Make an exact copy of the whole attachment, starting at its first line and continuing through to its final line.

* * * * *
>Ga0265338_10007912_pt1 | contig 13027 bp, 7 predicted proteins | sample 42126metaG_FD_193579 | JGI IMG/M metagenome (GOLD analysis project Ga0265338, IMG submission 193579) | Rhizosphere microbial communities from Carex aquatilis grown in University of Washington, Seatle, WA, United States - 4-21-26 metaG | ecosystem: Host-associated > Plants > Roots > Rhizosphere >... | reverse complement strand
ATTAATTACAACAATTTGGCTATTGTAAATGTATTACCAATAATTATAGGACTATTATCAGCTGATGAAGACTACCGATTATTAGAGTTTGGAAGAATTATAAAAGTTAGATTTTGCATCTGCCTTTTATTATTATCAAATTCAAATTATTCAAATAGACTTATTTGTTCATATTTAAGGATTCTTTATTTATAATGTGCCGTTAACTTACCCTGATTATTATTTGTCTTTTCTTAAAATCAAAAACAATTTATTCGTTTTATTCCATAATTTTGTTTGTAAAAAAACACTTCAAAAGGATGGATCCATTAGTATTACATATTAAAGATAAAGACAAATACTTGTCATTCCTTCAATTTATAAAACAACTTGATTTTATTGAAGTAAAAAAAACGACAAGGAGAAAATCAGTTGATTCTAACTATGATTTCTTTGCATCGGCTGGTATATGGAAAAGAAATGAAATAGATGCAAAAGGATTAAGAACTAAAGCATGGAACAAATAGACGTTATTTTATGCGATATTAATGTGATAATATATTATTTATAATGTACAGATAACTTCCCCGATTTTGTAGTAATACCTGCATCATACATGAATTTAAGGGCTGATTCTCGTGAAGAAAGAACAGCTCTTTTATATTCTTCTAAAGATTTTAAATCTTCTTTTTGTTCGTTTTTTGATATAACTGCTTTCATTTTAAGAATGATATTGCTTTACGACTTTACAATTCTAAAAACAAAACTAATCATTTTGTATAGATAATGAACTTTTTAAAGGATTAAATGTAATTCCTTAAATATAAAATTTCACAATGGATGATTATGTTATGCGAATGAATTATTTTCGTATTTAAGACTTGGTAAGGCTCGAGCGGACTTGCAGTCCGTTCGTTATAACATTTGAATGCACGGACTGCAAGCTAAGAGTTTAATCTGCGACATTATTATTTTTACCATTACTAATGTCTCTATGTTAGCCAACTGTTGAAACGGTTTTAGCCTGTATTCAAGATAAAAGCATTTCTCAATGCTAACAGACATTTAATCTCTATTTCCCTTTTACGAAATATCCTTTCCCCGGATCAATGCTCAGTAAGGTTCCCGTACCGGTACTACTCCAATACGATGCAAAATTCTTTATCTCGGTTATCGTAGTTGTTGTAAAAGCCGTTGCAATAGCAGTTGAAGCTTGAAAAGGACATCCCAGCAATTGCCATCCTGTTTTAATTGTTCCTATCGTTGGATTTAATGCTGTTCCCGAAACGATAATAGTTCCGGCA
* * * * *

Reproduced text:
>Ga0265338_10007912_pt1 | contig 13027 bp, 7 predicted proteins | sample 42126metaG_FD_193579 | JGI IMG/M metagenome (GOLD analysis project Ga0265338, IMG submission 193579) | Rhizosphere microbial communities from Carex aquatilis grown in University of Washington, Seatle, WA, United States - 4-21-26 metaG | ecosystem: Host-associated > Plants > Roots > Rhizosphere >... | reverse complement strand
ATTAATTACAACAATTTGGCTATTGTAAATGTATTACCAATAATTATAGGACTATTATCAGCTGATGAAGACTACCGATTATTAGAGTTTGGAAGAATTATAAAAGTTAGATTTTGCATCTGCCTTTTATTATTATCAAATTCAAATTATTCAAATAGACTTATTTGTTCATATTTAAGGATTCTTTATTTATAATGTGCCGTTAACTTACCCTGATTATTATTTGTCTTTTCTTAAAATCAAAAACAATTTATTCGTTTTATTCCATAATTTTGTTTGTAAAAAAACACTTCAAAAGGATGGATCCATTAGTATTACATATTAAAGATAAAGACAAATACTTGTCATTCCTTCAATTTATAAAACAACTTGATTTTATTGAAGTAAAAAAAACGACAAGGAGAAAATCAGTTGATTCTAACTATGATTTCTTTGCATCGGCTGGTATATGGAAAAGAAATGAAATAGATGCAAAAGGATTAAGAACTAAAGCATGGAACAAATAGACGTTATTTTATGCGATATTAATGTGATAATATATTATTTATAATGTACAGATAACTTCCCCGATTTTGTAGTAATACCTGCATCATACATGAATTTAAGGGCTGATTCTCGTGAAGAAAGAACAGCTCTTTTATATTCTTCTAAAGATTTTAAATCTTCTTTTTGTTCGTTTTTTGATATAACTGCTTTCATTTTAAGAATGATATTGCTTTACGACTTTACAATTCTAAAAACAAAACTAATCATTTTGTATAGATAATGAACTTTTTAAAGGATTAAATGTAATTCCTTAAATATAAAATTTCACAATGGATGATTATGTTATGCGAATGAATTATTTTCGTATTTAAGACTTGGTAAGGCTCGAGCGGACTTGCAGTCCGTTCGTTATAACATTTGAATGCACGGACTGCAAGCTAAGAGTTTAATCTGCGACATTATTATTTTTACCATTACTAATGTCTCTATGTTAGCCAACTGTTGAAACGGTTTTAGCCTGTATTCAAGATAAAAGCATTTCTCAATGCTAACAGACATTTAATCTCTATTTCCCTTTTACGAAATATCCTTTCCCCGGATCAATGCTCAGTAAGGTTCCCGTACCGGTACTACTCCAATACGATGCAAAATTCTTTATCTCGGTTATCGTAGTTGTTGTAAAAGCCGTTGCAATAGCAGTTGAAGCTTGAAAAGGACATCCCAGCAATTGCCATCCTGTTTTAATTGTTCCTATCGTTGGATTTAATGCTGTTCCCGAAACGATAATAGTTCCGGCA